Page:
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Another impression of this print can be found in the Museum of Fine Arts Boston.
About the artist
Koryusai Isoda was born into the samurai class as Masakatsu Isoda. His family served the daimyo (regional lord) of Tsuchiya, yet Koryusai abandoned this life to move to Edo. He became a ronin (a samurai without a master) and commenced his artistic career. Training first as a Kano painter, Koryusai changed his course to printmaking during the mid-1760s. While cited as the pupil of Shigenaga, Koryusai’s early prints, signed Haruhiro, suggest the tutelage of Harunobu. Koryusai was a prolific artist, completing illustrations and single-sheet prints alike. In 1776, he released Models for Fashion, one of his most important series. He is known for his coveted kacho-e (bird-and-flower pictures), bijin-ga (pictures of beautiful women), hashira-e (pillar prints), and the strong use of orange in his prints. After 1780, Koryusai revived his early Kano training and produced ishizuri-e (stone-printed pictures). Soon after this transition, the emperor bestowed Koryusai with the prestigious epithet of “Hokkyo,” a high honor at the time. Furthermore, Koryusai was one of the first ukiyo-e artists to use the oban format (approximately 14 x 10 in). This size allowed larger compositions and soon became the standard size for ukiyo-e.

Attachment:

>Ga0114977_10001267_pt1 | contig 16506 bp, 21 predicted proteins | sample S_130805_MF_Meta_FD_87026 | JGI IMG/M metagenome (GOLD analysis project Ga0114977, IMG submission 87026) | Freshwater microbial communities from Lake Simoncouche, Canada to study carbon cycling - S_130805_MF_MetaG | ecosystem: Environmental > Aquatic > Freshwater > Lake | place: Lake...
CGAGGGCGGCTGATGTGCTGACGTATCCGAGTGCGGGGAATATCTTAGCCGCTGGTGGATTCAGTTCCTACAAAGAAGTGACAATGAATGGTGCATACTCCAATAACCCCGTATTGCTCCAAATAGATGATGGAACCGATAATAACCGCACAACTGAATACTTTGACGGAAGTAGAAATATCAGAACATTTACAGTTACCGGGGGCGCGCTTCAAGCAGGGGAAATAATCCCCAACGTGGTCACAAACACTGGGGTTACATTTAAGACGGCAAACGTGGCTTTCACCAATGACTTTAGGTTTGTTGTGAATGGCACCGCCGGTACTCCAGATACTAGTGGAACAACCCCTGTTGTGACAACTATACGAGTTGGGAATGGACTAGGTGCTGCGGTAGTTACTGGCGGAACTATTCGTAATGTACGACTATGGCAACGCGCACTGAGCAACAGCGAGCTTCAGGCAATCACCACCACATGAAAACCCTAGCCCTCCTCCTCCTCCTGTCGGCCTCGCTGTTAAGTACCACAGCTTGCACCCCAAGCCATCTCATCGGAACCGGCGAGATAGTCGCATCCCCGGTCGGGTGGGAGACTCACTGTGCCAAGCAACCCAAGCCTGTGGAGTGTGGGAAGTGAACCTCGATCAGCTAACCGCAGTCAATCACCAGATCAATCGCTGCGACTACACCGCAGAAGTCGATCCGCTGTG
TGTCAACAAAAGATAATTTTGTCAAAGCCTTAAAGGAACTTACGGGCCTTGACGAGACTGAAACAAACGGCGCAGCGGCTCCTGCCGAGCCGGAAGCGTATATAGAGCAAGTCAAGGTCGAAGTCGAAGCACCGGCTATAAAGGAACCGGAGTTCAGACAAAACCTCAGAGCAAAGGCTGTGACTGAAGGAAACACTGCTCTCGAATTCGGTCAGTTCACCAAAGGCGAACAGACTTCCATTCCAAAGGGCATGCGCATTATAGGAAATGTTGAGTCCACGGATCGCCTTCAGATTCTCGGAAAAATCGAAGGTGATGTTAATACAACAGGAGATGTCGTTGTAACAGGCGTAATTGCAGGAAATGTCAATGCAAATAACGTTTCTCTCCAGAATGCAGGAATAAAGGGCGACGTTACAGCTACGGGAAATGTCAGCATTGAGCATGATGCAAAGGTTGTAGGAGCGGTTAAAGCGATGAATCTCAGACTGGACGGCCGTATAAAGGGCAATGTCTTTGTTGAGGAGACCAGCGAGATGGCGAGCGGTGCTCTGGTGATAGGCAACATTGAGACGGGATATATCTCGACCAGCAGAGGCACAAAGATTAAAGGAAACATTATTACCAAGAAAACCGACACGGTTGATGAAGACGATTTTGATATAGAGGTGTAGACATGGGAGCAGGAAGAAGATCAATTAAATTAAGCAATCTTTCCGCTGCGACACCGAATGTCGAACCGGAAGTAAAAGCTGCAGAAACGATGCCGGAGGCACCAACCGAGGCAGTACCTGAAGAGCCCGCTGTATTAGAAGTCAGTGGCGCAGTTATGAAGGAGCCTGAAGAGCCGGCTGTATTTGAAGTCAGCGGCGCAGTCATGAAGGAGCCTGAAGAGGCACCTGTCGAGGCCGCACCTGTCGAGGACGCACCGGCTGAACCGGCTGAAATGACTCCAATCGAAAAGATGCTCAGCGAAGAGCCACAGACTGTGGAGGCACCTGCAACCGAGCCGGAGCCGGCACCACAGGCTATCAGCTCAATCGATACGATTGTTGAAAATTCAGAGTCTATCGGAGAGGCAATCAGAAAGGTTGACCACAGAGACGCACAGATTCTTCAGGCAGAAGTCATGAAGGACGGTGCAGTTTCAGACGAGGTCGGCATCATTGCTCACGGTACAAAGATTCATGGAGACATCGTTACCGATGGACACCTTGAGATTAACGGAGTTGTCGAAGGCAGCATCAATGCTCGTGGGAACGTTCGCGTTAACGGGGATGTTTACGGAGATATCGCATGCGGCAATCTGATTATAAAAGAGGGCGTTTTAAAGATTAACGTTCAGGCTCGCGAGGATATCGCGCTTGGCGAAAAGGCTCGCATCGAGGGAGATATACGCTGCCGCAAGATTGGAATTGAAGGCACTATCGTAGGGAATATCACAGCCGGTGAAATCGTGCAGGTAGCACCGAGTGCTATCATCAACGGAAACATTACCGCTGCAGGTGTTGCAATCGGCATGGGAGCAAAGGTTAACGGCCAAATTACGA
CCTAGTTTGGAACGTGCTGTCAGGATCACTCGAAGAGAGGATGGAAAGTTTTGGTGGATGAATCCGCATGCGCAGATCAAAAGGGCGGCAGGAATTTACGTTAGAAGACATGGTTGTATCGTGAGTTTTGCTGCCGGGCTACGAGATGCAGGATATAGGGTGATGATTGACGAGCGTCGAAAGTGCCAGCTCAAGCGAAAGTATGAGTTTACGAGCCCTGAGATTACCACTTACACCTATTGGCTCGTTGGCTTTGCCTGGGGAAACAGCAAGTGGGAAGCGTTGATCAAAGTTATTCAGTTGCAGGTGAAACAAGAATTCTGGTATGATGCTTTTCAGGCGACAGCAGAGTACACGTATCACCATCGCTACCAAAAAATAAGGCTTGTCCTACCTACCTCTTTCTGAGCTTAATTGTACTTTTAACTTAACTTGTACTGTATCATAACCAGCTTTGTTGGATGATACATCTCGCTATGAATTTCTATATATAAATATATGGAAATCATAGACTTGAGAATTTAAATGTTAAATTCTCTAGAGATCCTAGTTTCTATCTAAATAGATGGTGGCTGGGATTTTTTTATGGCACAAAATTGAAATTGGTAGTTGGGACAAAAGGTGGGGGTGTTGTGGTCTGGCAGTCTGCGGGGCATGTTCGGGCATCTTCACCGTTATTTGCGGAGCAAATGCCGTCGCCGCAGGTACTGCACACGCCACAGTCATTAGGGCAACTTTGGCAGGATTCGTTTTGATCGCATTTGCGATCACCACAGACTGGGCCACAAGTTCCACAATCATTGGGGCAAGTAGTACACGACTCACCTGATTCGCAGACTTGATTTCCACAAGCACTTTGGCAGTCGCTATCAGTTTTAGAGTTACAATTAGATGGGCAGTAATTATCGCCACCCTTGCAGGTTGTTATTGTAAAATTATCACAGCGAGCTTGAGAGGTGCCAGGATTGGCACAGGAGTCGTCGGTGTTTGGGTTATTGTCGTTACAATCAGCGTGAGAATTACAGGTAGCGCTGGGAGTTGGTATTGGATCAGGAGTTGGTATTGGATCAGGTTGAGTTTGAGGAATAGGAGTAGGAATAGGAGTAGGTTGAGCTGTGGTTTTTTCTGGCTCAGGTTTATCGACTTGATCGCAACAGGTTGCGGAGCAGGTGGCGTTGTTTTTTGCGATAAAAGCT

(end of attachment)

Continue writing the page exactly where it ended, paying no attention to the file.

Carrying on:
Japanese things...conjure a picture of a place, where sensations are always new, where art pours out of daily life, where everything exists in a dream of endless beautiful flow - Edmund de Waal